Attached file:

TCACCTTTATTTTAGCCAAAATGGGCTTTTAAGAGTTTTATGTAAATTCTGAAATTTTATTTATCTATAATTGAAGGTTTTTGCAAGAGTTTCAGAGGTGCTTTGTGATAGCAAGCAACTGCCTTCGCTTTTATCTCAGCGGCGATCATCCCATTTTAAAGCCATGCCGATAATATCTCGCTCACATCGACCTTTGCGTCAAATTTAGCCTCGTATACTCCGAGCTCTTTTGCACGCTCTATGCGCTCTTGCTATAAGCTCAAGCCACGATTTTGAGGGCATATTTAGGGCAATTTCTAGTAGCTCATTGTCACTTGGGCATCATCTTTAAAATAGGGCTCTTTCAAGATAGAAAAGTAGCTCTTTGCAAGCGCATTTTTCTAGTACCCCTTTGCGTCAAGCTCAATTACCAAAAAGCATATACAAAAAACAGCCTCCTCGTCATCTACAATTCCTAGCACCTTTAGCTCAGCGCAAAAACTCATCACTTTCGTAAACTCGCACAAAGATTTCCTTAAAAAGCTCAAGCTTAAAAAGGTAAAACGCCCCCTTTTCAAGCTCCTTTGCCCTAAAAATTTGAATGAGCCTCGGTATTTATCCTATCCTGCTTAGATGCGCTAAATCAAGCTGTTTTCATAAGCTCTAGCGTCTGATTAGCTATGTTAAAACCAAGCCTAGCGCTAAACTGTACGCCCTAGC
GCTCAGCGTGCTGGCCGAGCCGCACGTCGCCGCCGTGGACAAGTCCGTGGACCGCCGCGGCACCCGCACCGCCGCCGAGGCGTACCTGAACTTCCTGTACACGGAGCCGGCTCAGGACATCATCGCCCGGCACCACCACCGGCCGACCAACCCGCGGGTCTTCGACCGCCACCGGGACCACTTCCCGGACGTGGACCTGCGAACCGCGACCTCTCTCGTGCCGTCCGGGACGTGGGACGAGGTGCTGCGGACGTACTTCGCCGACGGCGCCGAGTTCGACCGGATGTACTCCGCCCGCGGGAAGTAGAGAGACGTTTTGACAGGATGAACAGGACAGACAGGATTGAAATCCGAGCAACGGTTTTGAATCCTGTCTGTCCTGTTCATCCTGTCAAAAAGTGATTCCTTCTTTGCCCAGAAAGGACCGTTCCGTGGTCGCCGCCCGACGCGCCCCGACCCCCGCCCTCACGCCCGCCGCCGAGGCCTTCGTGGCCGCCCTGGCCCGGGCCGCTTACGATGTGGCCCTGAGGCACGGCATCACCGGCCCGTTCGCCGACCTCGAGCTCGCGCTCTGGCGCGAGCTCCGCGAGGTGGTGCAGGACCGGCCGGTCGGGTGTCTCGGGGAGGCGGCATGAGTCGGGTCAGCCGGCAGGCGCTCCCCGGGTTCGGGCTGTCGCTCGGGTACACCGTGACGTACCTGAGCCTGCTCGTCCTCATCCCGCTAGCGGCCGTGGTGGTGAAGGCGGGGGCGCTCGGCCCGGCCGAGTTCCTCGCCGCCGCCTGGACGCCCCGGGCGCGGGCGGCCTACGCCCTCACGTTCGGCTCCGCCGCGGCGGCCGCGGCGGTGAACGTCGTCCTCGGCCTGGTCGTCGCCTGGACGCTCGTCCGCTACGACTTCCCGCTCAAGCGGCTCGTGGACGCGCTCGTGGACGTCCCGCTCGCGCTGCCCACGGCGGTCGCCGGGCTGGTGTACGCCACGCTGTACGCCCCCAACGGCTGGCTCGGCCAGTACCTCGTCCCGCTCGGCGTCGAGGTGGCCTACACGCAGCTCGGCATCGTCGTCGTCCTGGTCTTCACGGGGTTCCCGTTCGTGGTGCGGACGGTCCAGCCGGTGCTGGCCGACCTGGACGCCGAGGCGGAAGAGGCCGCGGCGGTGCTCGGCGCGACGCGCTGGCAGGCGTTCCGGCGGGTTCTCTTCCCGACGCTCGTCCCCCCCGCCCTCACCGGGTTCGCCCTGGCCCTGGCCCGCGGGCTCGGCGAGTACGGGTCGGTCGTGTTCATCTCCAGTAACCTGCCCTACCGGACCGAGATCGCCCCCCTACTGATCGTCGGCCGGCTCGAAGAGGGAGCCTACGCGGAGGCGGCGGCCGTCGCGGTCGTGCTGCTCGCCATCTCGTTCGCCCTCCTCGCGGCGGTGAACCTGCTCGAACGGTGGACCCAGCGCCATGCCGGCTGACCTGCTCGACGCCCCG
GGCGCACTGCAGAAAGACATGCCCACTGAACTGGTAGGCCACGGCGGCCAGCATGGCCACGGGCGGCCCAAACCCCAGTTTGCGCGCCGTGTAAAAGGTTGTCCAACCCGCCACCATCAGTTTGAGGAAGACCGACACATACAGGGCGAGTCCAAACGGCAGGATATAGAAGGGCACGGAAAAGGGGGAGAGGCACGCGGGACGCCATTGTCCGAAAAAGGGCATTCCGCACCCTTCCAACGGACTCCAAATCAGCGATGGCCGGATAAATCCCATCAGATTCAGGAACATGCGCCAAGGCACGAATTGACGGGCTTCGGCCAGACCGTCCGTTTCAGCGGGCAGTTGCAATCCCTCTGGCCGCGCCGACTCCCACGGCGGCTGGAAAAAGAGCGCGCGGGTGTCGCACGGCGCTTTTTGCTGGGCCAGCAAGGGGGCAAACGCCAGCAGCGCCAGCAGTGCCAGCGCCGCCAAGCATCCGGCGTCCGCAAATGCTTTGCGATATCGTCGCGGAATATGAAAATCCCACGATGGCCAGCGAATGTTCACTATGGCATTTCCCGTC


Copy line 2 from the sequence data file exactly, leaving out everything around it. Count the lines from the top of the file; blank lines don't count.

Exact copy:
GCTCAGCGTGCTGGCCGAGCCGCACGTCGCCGCCGTGGACAAGTCCGTGGACCGCCGCGGCACCCGCACCGCCGCCGAGGCGTACCTGAACTTCCTGTACACGGAGCCGGCTCAGGACATCATCGCCCGGCACCACCACCGGCCGACCAACCCGCGGGTCTTCGACCGCCACCGGGACCACTTCCCGGACGTGGACCTGCGAACCGCGACCTCTCTCGTGCCGTCCGGGACGTGGGACGAGGTGCTGCGGACGTACTTCGCCGACGGCGCCGAGTTCGACCGGATGTACTCCGCCCGCGGGAAGTAGAGAGACGTTTTGACAGGATGAACAGGACAGACAGGATTGAAATCCGAGCAACGGTTTTGAATCCTGTCTGTCCTGTTCATCCTGTCAAAAAGTGATTCCTTCTTTGCCCAGAAAGGACCGTTCCGTGGTCGCCGCCCGACGCGCCCCGACCCCCGCCCTCACGCCCGCCGCCGAGGCCTTCGTGGCCGCCCTGGCCCGGGCCGCTTACGATGTGGCCCTGAGGCACGGCATCACCGGCCCGTTCGCCGACCTCGAGCTCGCGCTCTGGCGCGAGCTCCGCGAGGTGGTGCAGGACCGGCCGGTCGGGTGTCTCGGGGAGGCGGCATGAGTCGGGTCAGCCGGCAGGCGCTCCCCGGGTTCGGGCTGTCGCTCGGGTACACCGTGACGTACCTGAGCCTGCTCGTCCTCATCCCGCTAGCGGCCGTGGTGGTGAAGGCGGGGGCGCTCGGCCCGGCCGAGTTCCTCGCCGCCGCCTGGACGCCCCGGGCGCGGGCGGCCTACGCCCTCACGTTCGGCTCCGCCGCGGCGGCCGCGGCGGTGAACGTCGTCCTCGGCCTGGTCGTCGCCTGGACGCTCGTCCGCTACGACTTCCCGCTCAAGCGGCTCGTGGACGCGCTCGTGGACGTCCCGCTCGCGCTGCCCACGGCGGTCGCCGGGCTGGTGTACGCCACGCTGTACGCCCCCAACGGCTGGCTCGGCCAGTACCTCGTCCCGCTCGGCGTCGAGGTGGCCTACACGCAGCTCGGCATCGTCGTCGTCCTGGTCTTCACGGGGTTCCCGTTCGTGGTGCGGACGGTCCAGCCGGTGCTGGCCGACCTGGACGCCGAGGCGGAAGAGGCCGCGGCGGTGCTCGGCGCGACGCGCTGGCAGGCGTTCCGGCGGGTTCTCTTCCCGACGCTCGTCCCCCCCGCCCTCACCGGGTTCGCCCTGGCCCTGGCCCGCGGGCTCGGCGAGTACGGGTCGGTCGTGTTCATCTCCAGTAACCTGCCCTACCGGACCGAGATCGCCCCCCTACTGATCGTCGGCCGGCTCGAAGAGGGAGCCTACGCGGAGGCGGCGGCCGTCGCGGTCGTGCTGCTCGCCATCTCGTTCGCCCTCCTCGCGGCGGTGAACCTGCTCGAACGGTGGACCCAGCGCCATGCCGGCTGACCTGCTCGACGCCCCG